By Alexis Diller and Jason Grapethin
In 2020, for a brief moment, the world stopped. With it, so too did the dreams and aspirations of so many young and talented people. Landon Campbell, a California native and soon-to-be DePaul University graduate was at a crossroads. Looking around, he thought, “Am I just going to waste the best years of my life?”
Campbell arrived in Chicago in 2016 to study public relations. With no roots in the Midwest, he was determined to make a name for himself. He was a natural go-getter and took on ten different internships while in school, all with the intention to learn what he liked and didn’t like in the professional field and making connections in the new city.
Despite all the positive momentum and a job lined up upon graduation, Covid was a breaking point for Campbell. With the uncertainty of his 20s, he pondered how some of the most successful people spent their 20s and what led them to success. That’s when he took a chance and started a podcast with his best friend to discover the answer to this pressing question.
Aptly titled inTheir20s, two years later, Campbell now has over 120 episodes, ranging from interviews with Steve Wozniak (co-founder of Apple) and Kathy Besant (CTO at Bank of America Corporation). He jokes that he now has 120 mentors because of his podcast — each interview has offered him insight that he can bring into his own life and professional career.
This experience helped springboard an invitation to speak for TedXWrigleyville, a tremendous honor for anyone, let alone a 24-year-old. “I got laid off from my previous job the week I was scheduled to give that Ted Talk.” Campbell said. “Right when I was least expecting it, that’s when it found me ironically.” The focus of that segment and the answer to the question of inTheir20’s was that most people don’t have it all together when they are in their 20’s. Instead, learning who you are through identity capital will drive you forward. Campbell now finds himself a career in venture capital with Midwest-based firm Drive Capital, while still actively interviewing and turning out podcast episodes. Campbell is building Drive’s Chicago office, where he’s supporting early-stage entrepreneurs.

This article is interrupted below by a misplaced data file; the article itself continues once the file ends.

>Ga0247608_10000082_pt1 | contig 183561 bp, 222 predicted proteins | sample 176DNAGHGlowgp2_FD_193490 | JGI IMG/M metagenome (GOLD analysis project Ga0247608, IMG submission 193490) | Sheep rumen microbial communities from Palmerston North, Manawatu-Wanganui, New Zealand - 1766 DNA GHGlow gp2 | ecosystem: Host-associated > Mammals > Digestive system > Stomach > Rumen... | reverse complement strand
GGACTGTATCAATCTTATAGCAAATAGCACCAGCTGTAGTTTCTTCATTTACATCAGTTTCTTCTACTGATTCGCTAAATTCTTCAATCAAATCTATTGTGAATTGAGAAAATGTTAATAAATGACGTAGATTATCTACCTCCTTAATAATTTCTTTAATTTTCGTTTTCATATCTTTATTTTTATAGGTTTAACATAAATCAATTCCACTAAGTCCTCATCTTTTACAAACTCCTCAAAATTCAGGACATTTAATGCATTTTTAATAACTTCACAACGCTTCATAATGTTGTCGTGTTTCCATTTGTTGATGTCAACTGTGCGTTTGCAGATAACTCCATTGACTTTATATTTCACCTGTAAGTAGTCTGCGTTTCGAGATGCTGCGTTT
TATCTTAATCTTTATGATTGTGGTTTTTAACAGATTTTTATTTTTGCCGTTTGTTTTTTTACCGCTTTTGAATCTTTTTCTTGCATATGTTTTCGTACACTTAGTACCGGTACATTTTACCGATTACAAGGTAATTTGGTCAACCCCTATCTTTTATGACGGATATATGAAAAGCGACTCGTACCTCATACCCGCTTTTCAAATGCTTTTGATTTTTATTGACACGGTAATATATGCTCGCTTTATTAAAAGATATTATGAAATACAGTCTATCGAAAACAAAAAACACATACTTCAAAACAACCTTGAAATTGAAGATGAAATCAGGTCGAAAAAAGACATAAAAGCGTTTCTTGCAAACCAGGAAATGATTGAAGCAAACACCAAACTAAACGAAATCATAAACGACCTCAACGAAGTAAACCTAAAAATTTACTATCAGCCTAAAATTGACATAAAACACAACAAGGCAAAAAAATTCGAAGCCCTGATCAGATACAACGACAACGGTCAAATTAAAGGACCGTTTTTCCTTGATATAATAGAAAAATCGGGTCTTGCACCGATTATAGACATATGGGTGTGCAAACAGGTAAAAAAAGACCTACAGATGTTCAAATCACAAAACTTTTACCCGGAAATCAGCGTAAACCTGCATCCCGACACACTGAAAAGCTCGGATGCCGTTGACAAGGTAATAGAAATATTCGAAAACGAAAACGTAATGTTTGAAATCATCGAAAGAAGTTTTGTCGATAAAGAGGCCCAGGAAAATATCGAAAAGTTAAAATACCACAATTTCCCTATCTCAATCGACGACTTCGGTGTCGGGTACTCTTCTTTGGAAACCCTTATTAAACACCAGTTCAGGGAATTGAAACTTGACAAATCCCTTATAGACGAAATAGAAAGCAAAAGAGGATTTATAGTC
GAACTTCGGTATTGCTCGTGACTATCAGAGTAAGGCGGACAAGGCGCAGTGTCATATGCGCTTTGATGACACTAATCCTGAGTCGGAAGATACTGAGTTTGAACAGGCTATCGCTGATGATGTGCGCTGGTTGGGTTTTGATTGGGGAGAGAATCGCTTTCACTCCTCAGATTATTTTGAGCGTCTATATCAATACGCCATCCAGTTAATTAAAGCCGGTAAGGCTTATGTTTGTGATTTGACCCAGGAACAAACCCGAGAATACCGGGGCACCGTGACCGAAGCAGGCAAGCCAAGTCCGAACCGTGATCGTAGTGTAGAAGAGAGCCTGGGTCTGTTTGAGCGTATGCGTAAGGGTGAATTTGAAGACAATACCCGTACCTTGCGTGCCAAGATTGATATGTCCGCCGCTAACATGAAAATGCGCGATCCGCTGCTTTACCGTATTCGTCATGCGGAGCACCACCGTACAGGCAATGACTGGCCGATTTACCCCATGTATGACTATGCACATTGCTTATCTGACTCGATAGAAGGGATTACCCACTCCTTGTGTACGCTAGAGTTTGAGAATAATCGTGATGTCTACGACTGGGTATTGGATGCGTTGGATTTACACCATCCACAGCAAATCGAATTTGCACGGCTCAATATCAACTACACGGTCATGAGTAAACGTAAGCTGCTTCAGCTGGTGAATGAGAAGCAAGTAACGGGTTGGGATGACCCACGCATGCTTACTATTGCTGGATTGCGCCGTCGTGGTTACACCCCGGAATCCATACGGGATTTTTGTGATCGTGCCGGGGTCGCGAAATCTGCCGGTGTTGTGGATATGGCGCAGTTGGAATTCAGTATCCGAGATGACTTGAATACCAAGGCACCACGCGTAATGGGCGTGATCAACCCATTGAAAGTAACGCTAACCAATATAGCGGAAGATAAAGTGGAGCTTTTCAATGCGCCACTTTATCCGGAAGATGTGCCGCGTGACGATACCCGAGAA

As someone who gained plenty of insights and inspiration from diverse mentors of many different skill sets and lexicons, Campbell did not waste the opportunity to give back to others in a way he knew he could. Knowing the power of helping all voices be heard, something many organizations could get better at, he wanted to provide counsel to young people of many backgrounds and interests. In the years he was building up his podcast, he helped start an internship program which coached roughly 35 students on how to build a successful show and personal brand.
Advice to young professionals
“In order to become successful you need to see success,” Campbell said. “To me, this means sharing different stories and journeys from people who look different and come from different backgrounds.” Campbell outlined the following advice for young professionals, particularly in their 20s:
The importance of mentors — Having a diverse array of mentors is key. Campbell suggests having mentors older and younger than you that you can learn from. “Find someone a couple years older than you in a role you want and have them be your mentor. You can learn steps to reach that role.”
Offer your value — Mentorship is a two-way street; you are also providing insight and value to your mentors. When you reach out to someone you want as a potential mentor, offer your value upfront. What can they gain by mentoring you? Maybe they need someone to proofread their blog postings; offer your value of being their mentee upfront and what you can help them with and achieve, just as much as you want to achieve by having them as a mentor.
Identity capital — Creating a brand for yourself is important, and Campbell recommends that instead of being the top 1% of something, be the top 20% of two to three things. Find your niche and pursue it.
Think big picture — When you start a role, come prepared with what you want to achieve in that role. Don’t just serve the role, but let the role serve you and your growth. With a big picture plan, outline steps with your manager so that you can achieve these goals.
A no now doesn’t mean a no forever — Campbell pursued internships he was initially rejected from and advises that a no now is not a no forever. Opportunities are always there if you pursue them.
Be straightforward — Get to the point with your messages and emails. Subject lines are key. The person should know what you want within the first couple sentences. Being upfront with your value too will help.